Dartfield Horse Museum and Park Has a New Website
Go to: www.dartfield.com/

For a number of years this was th official website of the Dartfield Horse Museum and Park.
Content is from the site's 2002 archived pages.

If you have inadvertently ended up here while searching for the Ireland's Horseworld, Museum and Equestrian Park in Kilreekill, Loughrea, Co. Galway, their current website is found at http://www.dartfield.com/




"Spend a day at Dartfield and discover an interest that could last a lifetime".

Dartfield Horse Museum and Park is a purpose built facility dedicated to telling the 5000 year old story of man's relationship with the horse.

The museum charts the history of the horse and its use from the earliest times to the present day. But Dartfield is not just another boring museum. There are live exhibits to delight everyone. Some of the world's favourite breeds of horses can be seen. From some of the biggest horses in the world - to the smallest.

Exhibits include farm machinery, carriages, harness and interesting artefacts from the horse world. There is an art gallery and library. Visitors can ride the mechanised horse. For younger visitors there are rocking horses and computer games. There are occasional demonstrations of horse-shoeing and the saddlers skill. Discover more about the horse with the Interactive touch screen computers. The Hall of Fame details some of Ireland's most famous equine superstars.

There is a café, serving snacks and a shop, selling unique horse related gifts. Dartfield is set in 350 acres of parkland. For no extra charge visitors can enjoy the walking tour, along safe level pathways and see cattle, deer, sheep and ponies. All of the family will enjoy a day at Dartfield.

The museum has facilities for the disabled. It is an ideal venue for coach parties and school tours.

Dartfield is set in 350 acres of parkland. For no extra charge visitors can enjoy the walking tour, along safe level pathways and see cattle, deer, sheep and ponies. Visitors will appreciate the chance to get away from it all and enjoy the peace and quiet of the surroundings on the walking trail.

Carriage and pony rides are available, these can be arranged by booking through the museum.

Live demonstrations of the horses at work will be shown regularly.


An aside: During a recent visit to my elderly mother who is in an assisted living Bel Air facility close to where I live in Maryland, we were organizing a box of photos to add to a new photo album I had brought with me. My mother is old school. She likes her photos printed and put into photo albums. One stack of photos was of our trip to Ireland in the summer of 2000 when my kids were in elementary school. They were in their "horse obsession" stage, so my folks made sure that we took a side trip to the Dartfield Horse Museum and Park. Talk about a "hit". My kids adored the exhibits and even convinced their father to ride the mechanised horse. Of course my parents had booked pony rides for the kids. I remember the peace and quiet of the surroundings on the walking trails where we could see cattle, deer, sheep and ponies. What a lovely afternoon I spent with my mother pouring over these photos. We then took a stroll in the park-like grounds of the Hart Heritage Estates home for seniors in Forest Hill, taking a break at the gazebo that over looks a pond. Everytime I visit my mother I feel so relieved that I was able to find a safe and caring supported living facility for her.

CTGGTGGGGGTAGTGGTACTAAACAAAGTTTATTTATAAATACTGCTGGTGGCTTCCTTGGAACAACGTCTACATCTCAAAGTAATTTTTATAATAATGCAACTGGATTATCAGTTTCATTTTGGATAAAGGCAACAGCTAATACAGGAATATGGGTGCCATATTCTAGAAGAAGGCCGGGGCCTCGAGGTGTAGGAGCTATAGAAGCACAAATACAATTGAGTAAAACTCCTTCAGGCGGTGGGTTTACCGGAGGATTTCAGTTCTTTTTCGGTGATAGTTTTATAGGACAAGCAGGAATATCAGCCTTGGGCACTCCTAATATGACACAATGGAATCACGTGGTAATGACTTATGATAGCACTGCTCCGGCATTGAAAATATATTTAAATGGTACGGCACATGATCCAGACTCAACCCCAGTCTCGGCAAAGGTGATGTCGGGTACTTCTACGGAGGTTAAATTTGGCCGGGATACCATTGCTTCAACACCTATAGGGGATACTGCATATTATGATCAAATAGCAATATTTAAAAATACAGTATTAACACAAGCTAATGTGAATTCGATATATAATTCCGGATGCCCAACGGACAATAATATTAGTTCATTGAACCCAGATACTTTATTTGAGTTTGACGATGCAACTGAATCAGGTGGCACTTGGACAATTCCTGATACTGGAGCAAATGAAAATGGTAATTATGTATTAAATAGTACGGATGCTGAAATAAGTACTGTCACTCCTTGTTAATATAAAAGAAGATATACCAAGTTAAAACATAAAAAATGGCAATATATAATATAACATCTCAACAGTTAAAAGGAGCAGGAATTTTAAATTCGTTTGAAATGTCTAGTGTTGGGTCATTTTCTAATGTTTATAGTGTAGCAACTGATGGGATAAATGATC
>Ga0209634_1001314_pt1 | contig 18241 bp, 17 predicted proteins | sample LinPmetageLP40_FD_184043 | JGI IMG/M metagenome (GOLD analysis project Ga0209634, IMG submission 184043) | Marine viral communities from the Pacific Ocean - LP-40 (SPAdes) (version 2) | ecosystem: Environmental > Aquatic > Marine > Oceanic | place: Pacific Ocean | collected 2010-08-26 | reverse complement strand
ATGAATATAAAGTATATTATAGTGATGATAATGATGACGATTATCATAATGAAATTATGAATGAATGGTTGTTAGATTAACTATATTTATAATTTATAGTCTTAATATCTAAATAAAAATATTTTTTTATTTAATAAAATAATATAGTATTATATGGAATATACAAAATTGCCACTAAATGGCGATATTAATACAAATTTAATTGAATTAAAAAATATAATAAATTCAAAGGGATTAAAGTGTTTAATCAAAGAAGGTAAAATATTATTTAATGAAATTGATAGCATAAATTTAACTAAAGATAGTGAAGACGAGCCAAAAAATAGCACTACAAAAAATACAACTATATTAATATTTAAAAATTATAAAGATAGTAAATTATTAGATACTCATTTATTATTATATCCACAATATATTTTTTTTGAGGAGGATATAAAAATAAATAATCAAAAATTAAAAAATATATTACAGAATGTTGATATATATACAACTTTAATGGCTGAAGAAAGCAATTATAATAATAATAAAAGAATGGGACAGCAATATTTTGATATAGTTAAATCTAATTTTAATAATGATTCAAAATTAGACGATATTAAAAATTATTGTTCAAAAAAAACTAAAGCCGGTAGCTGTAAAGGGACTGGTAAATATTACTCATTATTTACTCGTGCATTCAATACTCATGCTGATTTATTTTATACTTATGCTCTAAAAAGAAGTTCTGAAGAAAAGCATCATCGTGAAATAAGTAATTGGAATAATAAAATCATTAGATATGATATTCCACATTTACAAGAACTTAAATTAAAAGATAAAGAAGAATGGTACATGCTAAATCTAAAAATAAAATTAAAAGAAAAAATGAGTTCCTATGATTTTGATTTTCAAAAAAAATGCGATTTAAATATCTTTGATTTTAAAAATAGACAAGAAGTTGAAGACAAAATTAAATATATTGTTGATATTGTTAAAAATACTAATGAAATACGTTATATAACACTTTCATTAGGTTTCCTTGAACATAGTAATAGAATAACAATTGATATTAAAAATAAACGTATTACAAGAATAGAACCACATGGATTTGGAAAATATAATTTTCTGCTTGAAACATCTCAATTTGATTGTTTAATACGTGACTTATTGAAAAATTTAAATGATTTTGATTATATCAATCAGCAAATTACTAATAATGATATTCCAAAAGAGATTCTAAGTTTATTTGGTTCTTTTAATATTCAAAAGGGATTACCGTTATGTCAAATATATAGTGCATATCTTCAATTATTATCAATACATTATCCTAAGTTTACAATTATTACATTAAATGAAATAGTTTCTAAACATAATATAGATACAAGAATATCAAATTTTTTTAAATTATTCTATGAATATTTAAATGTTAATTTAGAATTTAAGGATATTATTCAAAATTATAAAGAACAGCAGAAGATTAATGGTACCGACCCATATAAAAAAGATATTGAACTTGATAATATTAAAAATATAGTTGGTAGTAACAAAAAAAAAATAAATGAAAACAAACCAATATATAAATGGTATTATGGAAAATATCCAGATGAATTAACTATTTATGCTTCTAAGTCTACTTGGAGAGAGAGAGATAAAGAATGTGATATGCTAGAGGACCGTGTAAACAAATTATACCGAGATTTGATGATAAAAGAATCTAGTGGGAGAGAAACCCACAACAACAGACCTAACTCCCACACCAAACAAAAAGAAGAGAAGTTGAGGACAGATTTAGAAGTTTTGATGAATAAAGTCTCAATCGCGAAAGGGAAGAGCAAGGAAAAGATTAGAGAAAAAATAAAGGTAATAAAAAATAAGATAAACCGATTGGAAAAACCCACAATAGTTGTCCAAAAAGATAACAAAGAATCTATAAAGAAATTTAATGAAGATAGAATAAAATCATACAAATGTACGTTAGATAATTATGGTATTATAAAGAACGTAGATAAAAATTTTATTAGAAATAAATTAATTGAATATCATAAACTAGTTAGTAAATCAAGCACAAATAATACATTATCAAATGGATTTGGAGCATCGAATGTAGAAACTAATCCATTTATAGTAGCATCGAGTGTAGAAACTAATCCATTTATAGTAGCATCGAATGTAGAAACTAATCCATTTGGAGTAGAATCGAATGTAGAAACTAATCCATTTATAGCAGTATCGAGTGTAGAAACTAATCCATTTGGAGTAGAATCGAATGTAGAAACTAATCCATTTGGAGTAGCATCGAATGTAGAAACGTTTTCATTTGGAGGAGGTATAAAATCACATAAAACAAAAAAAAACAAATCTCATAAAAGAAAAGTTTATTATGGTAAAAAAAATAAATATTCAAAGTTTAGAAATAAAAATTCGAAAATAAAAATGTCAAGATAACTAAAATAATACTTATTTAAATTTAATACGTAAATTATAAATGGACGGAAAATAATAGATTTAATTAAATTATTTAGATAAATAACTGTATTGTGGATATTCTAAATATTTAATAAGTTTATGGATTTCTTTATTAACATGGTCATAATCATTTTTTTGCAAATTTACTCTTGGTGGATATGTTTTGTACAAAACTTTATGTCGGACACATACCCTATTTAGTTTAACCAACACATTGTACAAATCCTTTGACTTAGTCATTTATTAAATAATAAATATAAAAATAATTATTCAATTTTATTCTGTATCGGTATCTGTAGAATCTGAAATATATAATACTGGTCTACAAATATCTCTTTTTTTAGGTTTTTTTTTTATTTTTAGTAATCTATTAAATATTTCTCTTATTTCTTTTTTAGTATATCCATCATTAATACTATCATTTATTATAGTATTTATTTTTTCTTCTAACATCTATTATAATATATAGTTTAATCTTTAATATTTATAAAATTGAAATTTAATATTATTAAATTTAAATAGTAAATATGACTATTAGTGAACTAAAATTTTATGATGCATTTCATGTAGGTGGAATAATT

The Museum



The exhibits:

The first gallery is dedicated to the history of the horse. There are life size displays of the first horses, showing what the equines were like millions of years ago. Colourful graphic panels display information about the evolution of the horse, its use through history and how the different breeds developed. Also in the gallery are farm machinery and carriages which will give visitors an insight into the vital role played by the horse through history. Amongst the carriages and harness exhibited is a brougham, which was once the property of Lillie Langtry.

The second gallery houses the internal stables. Here visitors can see at close quarters the native Irish horses and ponies as well as other breeds from around the world. Visitors are welcome to try their skills on the mechanical horse at the end of the gallery.

The old stables are in a building adjacent to these galleries. These are the original stalls, which would have housed horses from Dartfield house. Gallery three has a veterinary display, which uses authentic horse limbs to demonstrate a fascinating array of horse diseases and injuries. The gallery also houses life size show jumps.

Upstairs in gallery number four is an art gallery with a visually stunning selection of equine paintings and prints. Following on from this is a library which houses a good selection of old books on a wide range of subjects. The Galway Blazers room details the history of the famous hunt and shows the clothes worn by the hunts people.

Downstairs is a display showing the work of the blacksmith and the saddler.
In the AV room a short video presentation will educate and entertain visitors. For younger visitors there are computer games to play and rocking horses to ride.

Dartfield is set in 350 acres of parkland. For no extra charge visitors can enjoy the walking tour, along safe level pathways and see cattle, deer, sheep and ponies. All of the family will enjoy a day at Dartfield.

Gift shop and cafe. There is a café, serving snacks and a shop, which sells unique horse related gifts. These are open for the same hours as the museum complex. The café can easily cater for large groups. However pre-booking is advised.